The table also shows the coefficients ‘B’ and the exponential form of the coefficients ‘Exp (B)’ of all the independent variables in the model. Exp (B) interprets the odds of the effects of the independent variables in case of the binary dependent variable.

Income effect.

The variables ‘Yfarm’, ‘Ylemp’, ‘YBusn’, and ‘YGovt’ depict different household income sources in the villages. The significant income effect on the households can be seen from the Table 7 as all the variables are significant. Yfarm and YGovt are negative in relationship while Ylemp and YGovt attain positive sign concerning the dependent variable. The negative sign explains the odds of the independent variables to be less likely being the poor household while positive sign denotes higher odds of the effects on poor households. The Exp(B) values 3.056 and 4.440 for Yfarm and YGovt respectively demonstrate the odds of income earnings from farmland is 3.056% more for poor households while odds of depending on transfer payments from the Government are about 4.44% higher in poor households as compared to households that are non-poor with high SES.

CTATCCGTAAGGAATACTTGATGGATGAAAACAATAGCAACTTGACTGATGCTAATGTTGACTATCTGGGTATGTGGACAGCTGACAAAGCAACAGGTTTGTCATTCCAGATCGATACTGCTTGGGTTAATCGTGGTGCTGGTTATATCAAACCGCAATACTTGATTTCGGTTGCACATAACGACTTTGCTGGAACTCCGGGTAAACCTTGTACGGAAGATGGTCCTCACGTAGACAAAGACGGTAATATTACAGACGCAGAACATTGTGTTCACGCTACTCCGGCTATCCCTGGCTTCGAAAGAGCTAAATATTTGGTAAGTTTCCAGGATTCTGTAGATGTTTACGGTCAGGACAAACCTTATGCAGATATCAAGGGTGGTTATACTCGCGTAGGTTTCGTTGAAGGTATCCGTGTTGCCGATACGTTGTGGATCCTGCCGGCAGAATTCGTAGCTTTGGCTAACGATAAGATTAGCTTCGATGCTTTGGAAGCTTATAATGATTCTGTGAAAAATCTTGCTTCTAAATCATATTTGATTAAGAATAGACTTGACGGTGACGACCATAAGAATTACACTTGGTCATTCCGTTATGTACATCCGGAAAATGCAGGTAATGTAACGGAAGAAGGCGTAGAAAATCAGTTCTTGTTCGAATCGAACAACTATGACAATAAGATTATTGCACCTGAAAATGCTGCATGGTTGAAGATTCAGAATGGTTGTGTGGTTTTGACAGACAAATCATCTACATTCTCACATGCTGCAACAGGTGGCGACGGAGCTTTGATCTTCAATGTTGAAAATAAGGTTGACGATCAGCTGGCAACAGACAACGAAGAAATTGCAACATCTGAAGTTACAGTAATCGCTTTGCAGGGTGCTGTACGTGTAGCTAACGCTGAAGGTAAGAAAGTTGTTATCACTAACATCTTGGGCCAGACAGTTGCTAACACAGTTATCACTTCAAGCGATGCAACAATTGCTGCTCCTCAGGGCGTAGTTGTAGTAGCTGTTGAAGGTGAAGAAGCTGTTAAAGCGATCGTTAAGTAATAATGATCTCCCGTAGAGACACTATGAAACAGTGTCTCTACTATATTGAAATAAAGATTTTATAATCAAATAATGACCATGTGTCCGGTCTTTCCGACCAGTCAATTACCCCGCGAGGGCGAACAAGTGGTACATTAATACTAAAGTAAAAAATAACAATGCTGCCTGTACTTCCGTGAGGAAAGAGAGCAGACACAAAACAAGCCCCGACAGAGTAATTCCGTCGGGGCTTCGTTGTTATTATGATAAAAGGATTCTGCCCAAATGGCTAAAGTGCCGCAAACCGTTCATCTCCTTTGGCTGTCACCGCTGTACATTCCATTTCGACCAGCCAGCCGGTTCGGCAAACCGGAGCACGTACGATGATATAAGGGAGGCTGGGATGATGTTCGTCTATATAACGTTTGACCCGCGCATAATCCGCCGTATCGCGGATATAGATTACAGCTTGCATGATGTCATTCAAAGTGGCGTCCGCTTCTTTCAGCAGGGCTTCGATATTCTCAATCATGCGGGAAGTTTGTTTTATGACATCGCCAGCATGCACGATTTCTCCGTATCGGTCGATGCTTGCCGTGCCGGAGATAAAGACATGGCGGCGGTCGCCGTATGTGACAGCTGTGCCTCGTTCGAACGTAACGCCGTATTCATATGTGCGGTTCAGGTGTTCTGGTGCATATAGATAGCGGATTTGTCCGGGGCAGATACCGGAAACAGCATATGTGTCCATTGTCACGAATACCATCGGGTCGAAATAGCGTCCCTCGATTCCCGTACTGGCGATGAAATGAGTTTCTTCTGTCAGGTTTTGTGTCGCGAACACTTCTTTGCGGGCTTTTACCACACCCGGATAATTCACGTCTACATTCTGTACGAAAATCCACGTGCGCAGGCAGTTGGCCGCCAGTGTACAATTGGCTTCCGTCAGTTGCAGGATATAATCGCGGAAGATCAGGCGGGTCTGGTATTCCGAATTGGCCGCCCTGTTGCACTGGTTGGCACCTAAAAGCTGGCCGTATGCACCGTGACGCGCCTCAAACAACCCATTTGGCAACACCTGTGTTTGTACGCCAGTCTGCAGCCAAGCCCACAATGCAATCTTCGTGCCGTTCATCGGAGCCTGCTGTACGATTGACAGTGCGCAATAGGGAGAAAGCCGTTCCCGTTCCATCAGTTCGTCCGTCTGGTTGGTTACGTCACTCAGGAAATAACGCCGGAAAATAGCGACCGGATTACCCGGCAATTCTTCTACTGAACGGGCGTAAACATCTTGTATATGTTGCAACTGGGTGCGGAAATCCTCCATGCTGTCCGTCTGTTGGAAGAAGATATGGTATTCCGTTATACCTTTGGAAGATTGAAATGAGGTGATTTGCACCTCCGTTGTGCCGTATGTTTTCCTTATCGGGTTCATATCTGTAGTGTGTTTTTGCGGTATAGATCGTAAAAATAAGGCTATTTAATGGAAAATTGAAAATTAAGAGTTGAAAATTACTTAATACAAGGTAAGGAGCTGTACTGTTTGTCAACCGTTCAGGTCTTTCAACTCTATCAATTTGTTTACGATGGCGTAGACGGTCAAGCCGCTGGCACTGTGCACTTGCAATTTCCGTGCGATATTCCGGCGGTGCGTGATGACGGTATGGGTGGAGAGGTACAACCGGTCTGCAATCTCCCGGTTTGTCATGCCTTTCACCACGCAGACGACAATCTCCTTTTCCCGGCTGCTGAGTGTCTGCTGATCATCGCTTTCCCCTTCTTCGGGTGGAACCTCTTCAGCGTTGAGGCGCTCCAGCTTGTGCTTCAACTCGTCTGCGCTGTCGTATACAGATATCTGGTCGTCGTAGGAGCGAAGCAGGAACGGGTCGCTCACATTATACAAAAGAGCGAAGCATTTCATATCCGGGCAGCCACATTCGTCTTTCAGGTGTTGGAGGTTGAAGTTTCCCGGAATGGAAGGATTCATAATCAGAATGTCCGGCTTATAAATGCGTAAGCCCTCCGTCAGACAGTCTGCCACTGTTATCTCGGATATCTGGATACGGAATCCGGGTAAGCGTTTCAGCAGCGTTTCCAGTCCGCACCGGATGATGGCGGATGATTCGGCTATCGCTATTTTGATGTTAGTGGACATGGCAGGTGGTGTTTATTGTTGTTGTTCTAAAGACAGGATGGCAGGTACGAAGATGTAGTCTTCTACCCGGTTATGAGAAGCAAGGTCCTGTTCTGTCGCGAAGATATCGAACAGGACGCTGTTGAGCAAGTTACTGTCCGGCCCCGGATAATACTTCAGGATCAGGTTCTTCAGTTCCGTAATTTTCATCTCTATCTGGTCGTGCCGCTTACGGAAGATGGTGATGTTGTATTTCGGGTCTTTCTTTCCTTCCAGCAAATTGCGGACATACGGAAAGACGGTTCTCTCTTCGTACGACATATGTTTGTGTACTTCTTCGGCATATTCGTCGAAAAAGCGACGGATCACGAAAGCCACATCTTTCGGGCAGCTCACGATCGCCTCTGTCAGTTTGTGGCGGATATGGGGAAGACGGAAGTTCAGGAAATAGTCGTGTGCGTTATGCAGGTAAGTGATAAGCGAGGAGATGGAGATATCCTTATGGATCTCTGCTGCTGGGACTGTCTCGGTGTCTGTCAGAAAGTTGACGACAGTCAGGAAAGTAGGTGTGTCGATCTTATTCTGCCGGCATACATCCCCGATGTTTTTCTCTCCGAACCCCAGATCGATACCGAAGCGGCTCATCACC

The difference indicated by these estimations clearly suggests that poor households are more vulnerable with subsistence source as farmland income and thus more dependent on support from the government for income and livelihood while non-poor household is less vulnerable due to better and continuous income sources like a business and local employment. The differences suggest that non-poor and higher SES households are characterized by income from business and employment. Business and Employment show a key and significant difference between the low and high SES households. Such means and sources of income are estimated to have a positive impact on the SES of the households.

Effect on prices and costs.